My love of writing is in part due to my love for pens. In junior high I was obsessed with a blue Bic pen whose ink I swore had magical qualities. I loved the way the pen's point dug into the surface of the paper; it seemed proof that writing was work, that by putting one letter in front of another, I had made an impact. Pencils were important too, because nothing felt quite so good as pressing my full weight into the lead, implying an emphasis that made bold and italics pale in comparison. Now that I spend most of my professional life perched at the edge of a keyboard, sometimes I’m surprised what can happen when I pick up a pen or pencil.
Ryan and I have an odd collection of pens hidden in various places around our apartment. My favorites are accidental mementos of places we’ve been together--the triangular green pen from Celadon, the restaurant where we dined after we got engaged, or the pens emblazoned with the logos of national parks where we’ve camped. There are fine-point pens for drawing and thick black pens for labeling and dozens of ball-point pens for writing checks, keeping records, and (my favorite) handmade recipe books. The best ones don’t just tell their own stories--they beg for you to write yours down. If I owned my own business, I’d market guerrilla-style, sneaking pens like these with secret messages on them into stores and restaurants.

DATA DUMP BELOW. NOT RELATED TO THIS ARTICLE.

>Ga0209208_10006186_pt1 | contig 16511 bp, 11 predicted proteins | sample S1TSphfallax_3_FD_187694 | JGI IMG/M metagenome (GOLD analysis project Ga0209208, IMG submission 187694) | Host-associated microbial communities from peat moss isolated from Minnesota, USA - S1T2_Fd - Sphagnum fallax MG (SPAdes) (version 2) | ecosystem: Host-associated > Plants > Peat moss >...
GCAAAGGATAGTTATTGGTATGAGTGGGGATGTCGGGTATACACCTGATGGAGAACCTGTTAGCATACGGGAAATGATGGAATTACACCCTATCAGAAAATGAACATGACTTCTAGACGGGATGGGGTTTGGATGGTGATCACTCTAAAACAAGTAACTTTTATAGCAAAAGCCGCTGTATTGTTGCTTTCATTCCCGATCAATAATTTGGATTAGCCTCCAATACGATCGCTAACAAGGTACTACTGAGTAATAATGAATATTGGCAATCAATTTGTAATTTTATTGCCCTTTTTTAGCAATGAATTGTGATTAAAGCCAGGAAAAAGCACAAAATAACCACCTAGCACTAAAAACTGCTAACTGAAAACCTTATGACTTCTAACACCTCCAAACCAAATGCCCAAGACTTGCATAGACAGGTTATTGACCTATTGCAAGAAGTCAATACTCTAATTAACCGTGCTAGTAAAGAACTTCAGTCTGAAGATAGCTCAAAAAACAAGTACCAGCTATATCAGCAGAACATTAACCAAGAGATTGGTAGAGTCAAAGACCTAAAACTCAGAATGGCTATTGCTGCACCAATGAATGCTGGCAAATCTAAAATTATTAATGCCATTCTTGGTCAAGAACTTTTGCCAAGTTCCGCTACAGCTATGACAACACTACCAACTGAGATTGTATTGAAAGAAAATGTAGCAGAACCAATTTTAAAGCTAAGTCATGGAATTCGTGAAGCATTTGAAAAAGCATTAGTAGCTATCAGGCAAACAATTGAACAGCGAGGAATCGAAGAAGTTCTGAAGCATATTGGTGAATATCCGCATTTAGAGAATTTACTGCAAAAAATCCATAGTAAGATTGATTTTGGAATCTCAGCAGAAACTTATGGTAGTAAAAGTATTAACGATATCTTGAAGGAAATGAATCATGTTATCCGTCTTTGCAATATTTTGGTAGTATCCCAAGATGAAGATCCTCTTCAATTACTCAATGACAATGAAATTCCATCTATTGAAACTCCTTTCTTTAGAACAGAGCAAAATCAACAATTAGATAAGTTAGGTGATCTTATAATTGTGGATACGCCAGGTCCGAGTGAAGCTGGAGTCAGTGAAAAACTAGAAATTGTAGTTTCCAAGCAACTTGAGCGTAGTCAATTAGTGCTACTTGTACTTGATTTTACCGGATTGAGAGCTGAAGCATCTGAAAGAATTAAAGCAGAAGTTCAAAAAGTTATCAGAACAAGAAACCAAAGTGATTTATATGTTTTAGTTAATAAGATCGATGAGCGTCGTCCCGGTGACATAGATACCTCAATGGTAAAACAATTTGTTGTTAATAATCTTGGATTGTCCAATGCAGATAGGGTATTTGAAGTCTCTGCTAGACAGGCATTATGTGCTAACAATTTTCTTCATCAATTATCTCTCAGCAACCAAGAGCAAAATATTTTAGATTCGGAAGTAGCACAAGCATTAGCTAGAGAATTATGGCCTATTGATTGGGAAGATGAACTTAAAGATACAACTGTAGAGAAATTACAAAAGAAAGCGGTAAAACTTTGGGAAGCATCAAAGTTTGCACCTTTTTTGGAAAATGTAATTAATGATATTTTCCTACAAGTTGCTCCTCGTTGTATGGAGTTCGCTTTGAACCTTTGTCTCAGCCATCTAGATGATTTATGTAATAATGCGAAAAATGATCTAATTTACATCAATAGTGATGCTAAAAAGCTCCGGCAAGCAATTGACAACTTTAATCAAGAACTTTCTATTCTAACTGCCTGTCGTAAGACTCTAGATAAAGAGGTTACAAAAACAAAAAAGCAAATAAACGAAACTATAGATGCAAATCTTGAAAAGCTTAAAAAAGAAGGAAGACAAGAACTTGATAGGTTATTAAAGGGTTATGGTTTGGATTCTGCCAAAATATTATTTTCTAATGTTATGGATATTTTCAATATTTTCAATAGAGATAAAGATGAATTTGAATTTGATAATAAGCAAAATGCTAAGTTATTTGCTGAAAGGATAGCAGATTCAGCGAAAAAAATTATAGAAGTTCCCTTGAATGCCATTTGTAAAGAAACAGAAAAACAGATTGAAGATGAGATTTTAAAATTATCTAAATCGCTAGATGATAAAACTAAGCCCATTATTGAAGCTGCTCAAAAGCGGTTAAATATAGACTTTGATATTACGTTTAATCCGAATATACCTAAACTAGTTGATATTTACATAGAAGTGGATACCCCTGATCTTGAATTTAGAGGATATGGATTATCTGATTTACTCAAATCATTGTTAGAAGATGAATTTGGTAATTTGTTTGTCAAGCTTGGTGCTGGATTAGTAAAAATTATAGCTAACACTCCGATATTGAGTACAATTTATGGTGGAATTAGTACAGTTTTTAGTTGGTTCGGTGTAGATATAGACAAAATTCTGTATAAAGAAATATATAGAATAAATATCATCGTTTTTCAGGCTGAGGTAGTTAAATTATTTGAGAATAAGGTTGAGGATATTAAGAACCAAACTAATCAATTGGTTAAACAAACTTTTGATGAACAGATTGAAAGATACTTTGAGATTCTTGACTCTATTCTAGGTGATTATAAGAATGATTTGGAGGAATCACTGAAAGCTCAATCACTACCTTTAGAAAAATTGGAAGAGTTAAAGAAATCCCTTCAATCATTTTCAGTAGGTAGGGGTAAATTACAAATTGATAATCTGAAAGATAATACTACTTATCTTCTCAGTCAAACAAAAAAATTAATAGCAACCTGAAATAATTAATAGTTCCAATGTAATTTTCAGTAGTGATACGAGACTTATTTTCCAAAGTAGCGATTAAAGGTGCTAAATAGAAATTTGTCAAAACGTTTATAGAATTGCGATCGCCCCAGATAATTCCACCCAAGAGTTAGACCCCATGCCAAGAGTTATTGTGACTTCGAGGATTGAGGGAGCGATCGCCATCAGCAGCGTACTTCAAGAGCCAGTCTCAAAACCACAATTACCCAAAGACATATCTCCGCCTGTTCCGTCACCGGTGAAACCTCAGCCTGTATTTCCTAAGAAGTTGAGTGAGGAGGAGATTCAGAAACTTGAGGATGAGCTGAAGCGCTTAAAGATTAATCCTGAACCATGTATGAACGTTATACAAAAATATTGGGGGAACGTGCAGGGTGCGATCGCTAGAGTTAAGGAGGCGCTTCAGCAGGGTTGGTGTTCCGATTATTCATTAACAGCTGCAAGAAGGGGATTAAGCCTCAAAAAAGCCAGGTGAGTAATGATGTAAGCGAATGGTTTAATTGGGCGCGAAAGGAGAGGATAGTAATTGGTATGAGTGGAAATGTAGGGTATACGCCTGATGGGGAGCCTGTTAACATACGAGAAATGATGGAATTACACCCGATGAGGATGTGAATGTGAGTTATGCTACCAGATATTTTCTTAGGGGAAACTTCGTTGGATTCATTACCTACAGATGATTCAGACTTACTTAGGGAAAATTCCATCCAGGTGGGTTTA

Is it odd to praise pens in a digital medium? Perhaps. But consider for a moment what happens when you hold a pen. Its very architecture demands that you do something. When you write with a pen or pencil, there is no blinking cursor, just the infinity of blank space. There’s less pressure to stay in line. An implied permission to break the rules. You could take meeting minutes, outline a project proposal, draft a new campaign idea, or you could draw Shakespeare in dog form, or a map of all the countries you’d like to visit. A good pen is an invitation to create. And I’m always up for that.